Blackford County Concerned Citizens, in partnership with the Hoosier Environmental Council, has tested soil at Southside Elementary, the Babe Ruth baseball field in Hartford City, and Montpelier’s Little League fields for heavy metals that might have been left behind by glass factories decades ago.
All of the soil samples from Montpelier and Southside Elementary School had the same levels of arsenic and lead as soil generally does in this part of Indiana. A few deposits of arsenic and lead were found at Hartford City’s baseball field, high enough to exceed Indiana’s residential standard, but well within the standard for recreational fields.
While the arsenic and lead levels found are within state recreational field standards, they are high enough that it’s worth exercising caution when you are at Hartford City’s baseball fields. BCCC recommends parents do a few simple things to limit exposure to the soil:
- Don’t let children get the soil in their mouths
- After spending time there, wash your hands and children’s hands
- Wash clothes that have soil on them (like baseball uniforms)
- Leave shoes that have been to the site at the door, don’t wear them into your home
See full details of the soil testing here.
Blackford County Concerned Citizens Forum:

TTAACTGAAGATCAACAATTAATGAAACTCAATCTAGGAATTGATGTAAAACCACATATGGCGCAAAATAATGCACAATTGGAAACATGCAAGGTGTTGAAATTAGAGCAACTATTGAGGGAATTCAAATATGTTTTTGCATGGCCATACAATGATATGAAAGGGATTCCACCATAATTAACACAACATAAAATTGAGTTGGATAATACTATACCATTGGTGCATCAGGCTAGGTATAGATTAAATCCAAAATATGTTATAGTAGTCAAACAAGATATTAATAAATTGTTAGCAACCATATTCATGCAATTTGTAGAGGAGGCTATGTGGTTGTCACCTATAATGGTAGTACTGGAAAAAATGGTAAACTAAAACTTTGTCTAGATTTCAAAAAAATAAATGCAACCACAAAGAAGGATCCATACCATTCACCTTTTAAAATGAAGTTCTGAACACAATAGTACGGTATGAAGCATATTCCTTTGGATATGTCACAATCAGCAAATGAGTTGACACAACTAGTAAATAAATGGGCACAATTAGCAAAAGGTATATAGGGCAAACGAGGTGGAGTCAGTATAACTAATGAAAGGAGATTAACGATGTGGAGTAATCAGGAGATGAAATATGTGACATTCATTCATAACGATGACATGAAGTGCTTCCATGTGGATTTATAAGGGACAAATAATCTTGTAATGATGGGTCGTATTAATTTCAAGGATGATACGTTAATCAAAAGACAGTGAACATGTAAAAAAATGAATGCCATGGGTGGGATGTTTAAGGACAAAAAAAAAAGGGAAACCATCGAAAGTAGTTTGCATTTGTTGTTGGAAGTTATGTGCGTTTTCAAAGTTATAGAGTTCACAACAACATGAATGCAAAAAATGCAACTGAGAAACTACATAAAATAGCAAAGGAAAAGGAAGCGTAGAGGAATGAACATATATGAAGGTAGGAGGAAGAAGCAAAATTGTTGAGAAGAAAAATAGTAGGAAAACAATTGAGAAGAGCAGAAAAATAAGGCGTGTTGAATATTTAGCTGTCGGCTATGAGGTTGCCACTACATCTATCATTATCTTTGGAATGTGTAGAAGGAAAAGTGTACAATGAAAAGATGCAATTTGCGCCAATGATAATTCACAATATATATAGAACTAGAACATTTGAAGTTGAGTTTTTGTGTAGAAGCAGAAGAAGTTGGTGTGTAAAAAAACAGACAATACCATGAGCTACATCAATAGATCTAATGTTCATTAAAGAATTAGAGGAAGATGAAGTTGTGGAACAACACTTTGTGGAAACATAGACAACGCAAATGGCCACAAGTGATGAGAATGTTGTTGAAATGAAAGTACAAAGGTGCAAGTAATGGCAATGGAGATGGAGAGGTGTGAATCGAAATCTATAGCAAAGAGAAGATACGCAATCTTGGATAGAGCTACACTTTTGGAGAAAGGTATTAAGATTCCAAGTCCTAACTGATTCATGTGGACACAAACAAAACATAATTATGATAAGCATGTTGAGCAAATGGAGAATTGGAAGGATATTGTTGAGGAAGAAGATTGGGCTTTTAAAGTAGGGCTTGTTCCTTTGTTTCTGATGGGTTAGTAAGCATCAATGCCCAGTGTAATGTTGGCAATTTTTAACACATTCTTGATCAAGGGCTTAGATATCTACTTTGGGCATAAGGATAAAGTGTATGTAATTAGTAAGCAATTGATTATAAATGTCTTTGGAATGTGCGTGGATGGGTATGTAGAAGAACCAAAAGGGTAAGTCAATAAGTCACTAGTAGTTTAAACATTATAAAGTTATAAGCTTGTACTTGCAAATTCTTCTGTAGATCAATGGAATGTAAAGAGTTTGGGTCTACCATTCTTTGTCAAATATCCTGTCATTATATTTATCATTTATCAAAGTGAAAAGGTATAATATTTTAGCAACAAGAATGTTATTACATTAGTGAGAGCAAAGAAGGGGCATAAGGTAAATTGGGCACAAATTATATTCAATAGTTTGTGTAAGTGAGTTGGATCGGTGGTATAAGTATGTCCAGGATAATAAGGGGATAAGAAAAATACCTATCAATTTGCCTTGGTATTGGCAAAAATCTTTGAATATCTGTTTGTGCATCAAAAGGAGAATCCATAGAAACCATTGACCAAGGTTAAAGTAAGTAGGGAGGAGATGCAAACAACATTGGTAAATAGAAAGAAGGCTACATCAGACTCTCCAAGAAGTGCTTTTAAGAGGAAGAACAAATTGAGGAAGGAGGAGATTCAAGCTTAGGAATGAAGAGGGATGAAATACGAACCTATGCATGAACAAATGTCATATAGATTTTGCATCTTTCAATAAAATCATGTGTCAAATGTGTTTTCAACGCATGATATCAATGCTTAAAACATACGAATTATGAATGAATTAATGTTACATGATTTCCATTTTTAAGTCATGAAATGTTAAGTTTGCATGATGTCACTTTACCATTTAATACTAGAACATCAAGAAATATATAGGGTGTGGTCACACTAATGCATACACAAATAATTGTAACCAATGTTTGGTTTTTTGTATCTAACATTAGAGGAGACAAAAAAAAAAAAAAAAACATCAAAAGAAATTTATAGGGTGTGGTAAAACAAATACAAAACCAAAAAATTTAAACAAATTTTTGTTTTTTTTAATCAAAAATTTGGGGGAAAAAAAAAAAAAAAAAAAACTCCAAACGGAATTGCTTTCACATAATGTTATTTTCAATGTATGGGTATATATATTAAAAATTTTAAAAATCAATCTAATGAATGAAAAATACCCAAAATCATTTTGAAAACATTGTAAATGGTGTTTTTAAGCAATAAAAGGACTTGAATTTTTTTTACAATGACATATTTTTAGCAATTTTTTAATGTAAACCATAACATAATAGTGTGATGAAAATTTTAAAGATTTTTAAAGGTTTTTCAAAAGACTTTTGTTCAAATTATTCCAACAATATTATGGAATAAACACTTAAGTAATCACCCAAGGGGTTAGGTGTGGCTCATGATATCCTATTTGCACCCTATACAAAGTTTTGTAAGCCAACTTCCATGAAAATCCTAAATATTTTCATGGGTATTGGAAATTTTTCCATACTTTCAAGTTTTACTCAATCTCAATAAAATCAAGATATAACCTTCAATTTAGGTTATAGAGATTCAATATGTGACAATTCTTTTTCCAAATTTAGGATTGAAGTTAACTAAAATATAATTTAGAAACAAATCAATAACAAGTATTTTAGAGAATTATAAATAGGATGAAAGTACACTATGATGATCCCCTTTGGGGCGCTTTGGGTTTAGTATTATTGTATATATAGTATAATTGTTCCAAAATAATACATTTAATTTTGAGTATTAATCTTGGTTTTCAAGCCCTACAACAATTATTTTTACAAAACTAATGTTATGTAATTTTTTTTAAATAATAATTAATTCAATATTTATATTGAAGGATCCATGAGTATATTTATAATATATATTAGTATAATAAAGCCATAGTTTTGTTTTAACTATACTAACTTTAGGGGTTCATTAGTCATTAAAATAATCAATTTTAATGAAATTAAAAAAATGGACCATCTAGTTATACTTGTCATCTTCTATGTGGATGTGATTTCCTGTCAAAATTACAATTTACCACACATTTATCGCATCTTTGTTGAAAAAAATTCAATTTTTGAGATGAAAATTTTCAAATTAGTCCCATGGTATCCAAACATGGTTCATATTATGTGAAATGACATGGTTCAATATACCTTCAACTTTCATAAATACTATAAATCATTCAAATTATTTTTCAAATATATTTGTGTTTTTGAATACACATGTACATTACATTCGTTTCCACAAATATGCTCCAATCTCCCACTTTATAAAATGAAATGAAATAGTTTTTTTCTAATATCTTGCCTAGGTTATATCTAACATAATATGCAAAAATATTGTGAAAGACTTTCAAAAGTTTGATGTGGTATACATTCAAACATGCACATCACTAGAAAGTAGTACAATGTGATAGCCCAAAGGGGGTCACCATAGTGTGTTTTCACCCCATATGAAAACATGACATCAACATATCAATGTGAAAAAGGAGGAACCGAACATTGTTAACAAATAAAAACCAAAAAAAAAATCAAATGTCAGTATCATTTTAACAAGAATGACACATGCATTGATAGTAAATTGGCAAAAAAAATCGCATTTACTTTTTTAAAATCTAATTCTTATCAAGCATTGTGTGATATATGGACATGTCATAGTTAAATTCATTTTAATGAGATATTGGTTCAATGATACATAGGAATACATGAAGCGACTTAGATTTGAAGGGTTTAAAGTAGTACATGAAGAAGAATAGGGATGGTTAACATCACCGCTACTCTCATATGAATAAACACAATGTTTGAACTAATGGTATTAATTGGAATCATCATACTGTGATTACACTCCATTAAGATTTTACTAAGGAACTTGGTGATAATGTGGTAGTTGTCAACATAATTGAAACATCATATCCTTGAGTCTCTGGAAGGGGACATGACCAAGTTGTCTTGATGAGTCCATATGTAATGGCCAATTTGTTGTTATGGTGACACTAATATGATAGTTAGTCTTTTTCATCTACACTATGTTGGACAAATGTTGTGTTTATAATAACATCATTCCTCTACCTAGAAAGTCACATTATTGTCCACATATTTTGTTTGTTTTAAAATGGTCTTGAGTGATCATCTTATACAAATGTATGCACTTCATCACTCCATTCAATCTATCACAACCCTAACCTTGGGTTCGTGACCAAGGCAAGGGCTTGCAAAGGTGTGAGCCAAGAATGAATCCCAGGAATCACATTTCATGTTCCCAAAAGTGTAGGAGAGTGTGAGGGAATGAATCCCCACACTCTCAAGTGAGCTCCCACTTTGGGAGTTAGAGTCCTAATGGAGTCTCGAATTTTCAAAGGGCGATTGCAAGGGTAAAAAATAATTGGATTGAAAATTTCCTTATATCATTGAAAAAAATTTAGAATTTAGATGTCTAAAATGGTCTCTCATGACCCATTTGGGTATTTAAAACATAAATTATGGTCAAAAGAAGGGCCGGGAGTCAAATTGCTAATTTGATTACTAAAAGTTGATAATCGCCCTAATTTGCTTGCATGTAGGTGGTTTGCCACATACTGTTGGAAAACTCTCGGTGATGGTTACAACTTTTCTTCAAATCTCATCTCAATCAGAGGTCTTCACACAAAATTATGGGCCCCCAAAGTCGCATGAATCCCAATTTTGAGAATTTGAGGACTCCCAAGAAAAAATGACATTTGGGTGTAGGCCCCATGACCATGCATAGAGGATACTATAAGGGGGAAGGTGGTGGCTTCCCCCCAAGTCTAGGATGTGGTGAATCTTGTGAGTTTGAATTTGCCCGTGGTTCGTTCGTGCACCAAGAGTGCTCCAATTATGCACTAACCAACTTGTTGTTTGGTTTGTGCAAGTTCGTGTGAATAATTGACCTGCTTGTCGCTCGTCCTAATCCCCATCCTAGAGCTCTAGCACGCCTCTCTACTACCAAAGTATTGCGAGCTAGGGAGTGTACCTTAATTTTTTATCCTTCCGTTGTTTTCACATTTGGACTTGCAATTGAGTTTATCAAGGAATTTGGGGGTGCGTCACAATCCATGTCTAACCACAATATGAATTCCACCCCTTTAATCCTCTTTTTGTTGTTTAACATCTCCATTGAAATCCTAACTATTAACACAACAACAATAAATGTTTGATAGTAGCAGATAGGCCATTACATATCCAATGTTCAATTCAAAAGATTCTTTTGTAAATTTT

Embracing Opportunities for Community Health, Part 1 in a series
Blackford County Concerned Citizens is taking action to address environmental health concerns raised by the community including testing soil and water and doing computer-based mapping. BCCC’s goal is to find and reduce environmental exposures that could increase the risk of cancer or neurologic disease.
More than 60 people were at City Hall in Hartford City for the Forum to hear about BCCC’s work to date.
Dr. Sherrie Steiner’s Environmental Sociology class from IU-Purdue Ft Wayne (IPFW) presented the three projects they worked on this semester:
Dr. Indra Frank, Environmental Health Project Director for the Hoosier Environmental Council, reported on health data for the county, the well testing project, and the project to test soil at sites where there used to be glass factories. Her presentation slides.
Cheryl Mathews, Director of Education and Client Services for Cancer Services of East Central Indiana – Little Red Door, described the support services available to cancer patients in Blackford County through her agency.
Joe Castelo, president of BCCC, gave a history of the organization and described how this work was funded by donations from supporters and a grant from the Blackford County Community Foundation. Joe asked attendees to consider renewing their support to continue BCCC’s work with a reminder that there is currently an opportunity for matching funds through the Blackford County Community Foundation.
Click here for the event flyer.
Click here for the agenda.